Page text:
workshop in progress
PHOTO: Claire Nakkachi | unsplash

While it’s in vogue to talk about digital transformation and technologies like AI, internet of things, augmented reality and others, it’s best not to put too much emphasis on them. According to George Westerman, principal research scientist with the MIT Initiative on the Digital Economy, “too much emphasis can steer the conversation in a dangerous direction, because when it comes to digital transformation, digital is not the answer. Transformation is.”

Yet often times companies not only don’t know how to go about transforming, they don’t know what the root cause of the problem is that's forcing them to transform in the first place.

Design thinking can help here. Before even thinking of how they'll implement software, companies need to take a step back, bring together all stakeholders and really figure out what the business problem is that needs solving — because maybe it doesn’t even require a digital fix.

Before Introducing Software, Establish What You're Trying to Accomplish

Even if a digital solution may be able to solve your problem, before you do anything else you need to first immerse yourself in the situation: the business problem, the product vision, the experiences of users and other considerations. The idea is that every software application has a purpose or mission, what it’s being built to accomplish. Once that’s determined, all of the requirements can be informed by that guiding light.

By focusing on the mission you can develop a more holistic view of those requirements, in terms of what is required from the technology, what is needed for users of the technology and what opportunities there are to improve the overall work of people within the organization. 

Through this type of a process you can uncover needs by both looking at your data, materials, processes and internal documentation, and better understand your users and stakeholders — their workflow, barriers and unmet needs. Though this process you’re able to define key success criteria.  

As an example of the benefits of this approach, a regional court system had been using a workflow and document management solution for a few years to help judges document cases and more easily share case data and collaborate. The problem (or so they thought) was that the system needed to be modernized to better accommodate documentation requirements and because the technology used to develop it was no longer supported. After a design immersion program, we soon  realized the real problem wasn't an outdated system, it was the judges simply weren’t using the system to begin with. What the court had wasn't a documentation problem, but a collaboration and user acceptance problem. The judges said it was too difficult to use and required too much effort. We recommended both revising the solution to be more intuitive and user friendly and having the court system undertake training and communication outreach to encourage user adoption.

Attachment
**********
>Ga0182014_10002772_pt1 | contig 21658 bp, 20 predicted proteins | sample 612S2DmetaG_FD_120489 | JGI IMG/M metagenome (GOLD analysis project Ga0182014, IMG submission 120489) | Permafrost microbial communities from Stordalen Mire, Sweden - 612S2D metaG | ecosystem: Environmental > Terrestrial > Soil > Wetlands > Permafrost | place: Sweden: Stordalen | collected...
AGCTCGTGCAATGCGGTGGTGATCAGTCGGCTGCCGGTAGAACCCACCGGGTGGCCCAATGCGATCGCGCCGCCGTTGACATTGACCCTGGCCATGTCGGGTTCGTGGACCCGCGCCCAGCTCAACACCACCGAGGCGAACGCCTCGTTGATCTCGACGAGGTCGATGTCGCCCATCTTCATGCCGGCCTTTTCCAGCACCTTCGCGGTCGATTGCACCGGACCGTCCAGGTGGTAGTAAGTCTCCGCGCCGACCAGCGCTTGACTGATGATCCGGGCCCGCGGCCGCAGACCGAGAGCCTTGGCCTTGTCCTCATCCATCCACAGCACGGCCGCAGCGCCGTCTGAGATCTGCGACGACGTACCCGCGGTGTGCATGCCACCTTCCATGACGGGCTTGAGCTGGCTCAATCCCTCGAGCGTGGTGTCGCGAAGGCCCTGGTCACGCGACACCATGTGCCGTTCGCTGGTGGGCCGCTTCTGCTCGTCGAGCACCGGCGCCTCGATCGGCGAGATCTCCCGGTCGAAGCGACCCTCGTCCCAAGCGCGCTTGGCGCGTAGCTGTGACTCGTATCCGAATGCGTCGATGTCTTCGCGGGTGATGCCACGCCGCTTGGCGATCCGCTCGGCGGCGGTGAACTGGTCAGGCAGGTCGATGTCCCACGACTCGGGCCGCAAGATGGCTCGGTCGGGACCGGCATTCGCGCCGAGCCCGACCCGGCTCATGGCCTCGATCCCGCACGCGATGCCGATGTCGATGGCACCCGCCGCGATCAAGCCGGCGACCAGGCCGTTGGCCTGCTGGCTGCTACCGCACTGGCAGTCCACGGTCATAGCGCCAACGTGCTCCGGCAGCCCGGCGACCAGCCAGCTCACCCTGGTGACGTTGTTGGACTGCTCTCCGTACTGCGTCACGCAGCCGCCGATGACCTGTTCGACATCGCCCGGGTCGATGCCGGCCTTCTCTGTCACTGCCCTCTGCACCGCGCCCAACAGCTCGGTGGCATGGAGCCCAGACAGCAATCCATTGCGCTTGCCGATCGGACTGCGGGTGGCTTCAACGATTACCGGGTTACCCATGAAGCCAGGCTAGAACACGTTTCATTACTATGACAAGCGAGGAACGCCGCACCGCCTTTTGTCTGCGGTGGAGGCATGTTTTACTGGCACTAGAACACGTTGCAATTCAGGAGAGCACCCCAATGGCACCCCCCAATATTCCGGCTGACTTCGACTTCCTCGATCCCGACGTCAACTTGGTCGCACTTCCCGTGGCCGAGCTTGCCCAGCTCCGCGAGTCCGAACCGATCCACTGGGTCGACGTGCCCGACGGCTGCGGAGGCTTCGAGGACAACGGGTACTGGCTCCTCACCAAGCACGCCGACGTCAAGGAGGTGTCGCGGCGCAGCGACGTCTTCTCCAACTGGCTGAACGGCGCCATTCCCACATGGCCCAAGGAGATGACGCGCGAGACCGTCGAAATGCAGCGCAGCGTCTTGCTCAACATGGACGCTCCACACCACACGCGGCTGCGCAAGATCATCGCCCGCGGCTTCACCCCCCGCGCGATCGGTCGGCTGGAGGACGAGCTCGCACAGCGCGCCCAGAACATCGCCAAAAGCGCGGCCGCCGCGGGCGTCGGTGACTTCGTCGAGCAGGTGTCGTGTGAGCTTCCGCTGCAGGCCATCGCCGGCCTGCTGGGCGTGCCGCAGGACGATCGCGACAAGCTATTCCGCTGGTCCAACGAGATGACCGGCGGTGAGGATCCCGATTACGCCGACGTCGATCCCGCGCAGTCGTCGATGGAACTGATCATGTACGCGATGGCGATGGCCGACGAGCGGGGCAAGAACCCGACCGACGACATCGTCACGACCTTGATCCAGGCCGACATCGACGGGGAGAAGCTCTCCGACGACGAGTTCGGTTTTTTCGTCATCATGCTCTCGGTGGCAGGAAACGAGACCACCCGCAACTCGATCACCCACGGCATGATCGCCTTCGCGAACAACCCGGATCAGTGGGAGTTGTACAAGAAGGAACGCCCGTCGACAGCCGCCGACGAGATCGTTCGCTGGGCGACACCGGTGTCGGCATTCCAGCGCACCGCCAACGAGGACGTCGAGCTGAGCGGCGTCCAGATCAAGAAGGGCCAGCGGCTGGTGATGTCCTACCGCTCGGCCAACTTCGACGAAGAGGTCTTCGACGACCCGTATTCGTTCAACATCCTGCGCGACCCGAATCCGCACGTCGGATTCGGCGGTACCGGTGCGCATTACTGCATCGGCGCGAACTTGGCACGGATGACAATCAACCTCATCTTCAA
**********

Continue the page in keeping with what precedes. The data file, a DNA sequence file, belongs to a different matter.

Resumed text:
Related Article: What Design Thinking Can Bring to Employee Experience Programs

Best Practices in Design Immersion

So how exactly can a company dive into design immersion before initiating a software or AI project? Consider the following best practices.

Conduct Workshops With all Stakeholders

Any initiative should begin with a series of workshops and interviews to understand business objectives, experiences and pain points of all the people that interact with the organization. These workshops should include executive-level and line of business employees, customers and partners and everyone who would be interacting with the solution or impacted by the business problem. These workshops can include ideation sessions, where everyone is allowed to openly brainstorm; questionnaires and role-playing sessions that allow participants to openly share experiences, including frustrations, hopes and what they believe they need to succeed; as well as less formal relationship buildings sessions that allow each member to better know one another.

Related Article: Sound Familiar? 4 Phrases That Show Your Employee Experience Needs Work

Align User Personas

Defining user personas, challenges and pain points helps set the stage. You can then define a very specific problem software can solve and how you'll measure success. The user personas can become the central focus of every iteration of the project, and they may expand over time to encompass new personas that need to be taken into consideration.

Explore the Data

Understanding and exploring the data that's dispersed across the company can also often help uncover hidden patterns of behavior, or can confirm what you believe is the business problem. It’s important to determine what data sources you have readily available and what sources exist in other business units. Use analytics tools to uncover the data-driven root of the problem.

Assess Feasibility

You should conduct a study to determine the requirements needed to achieve success. What infrastructure and resource requirements do you have for the recommended course of action? How will success be measured?

Most business problems, while not always digital, require transformation. A transformation of business processes and the tools used to succeed, as well as a transformation in cultural mindset and in how employees, end-users and key stakeholders view their roles and each other. When companies lead their transformation with a clear understanding of these factors, they’re well on their way to resolving their business challenge and realizing greater corporate success.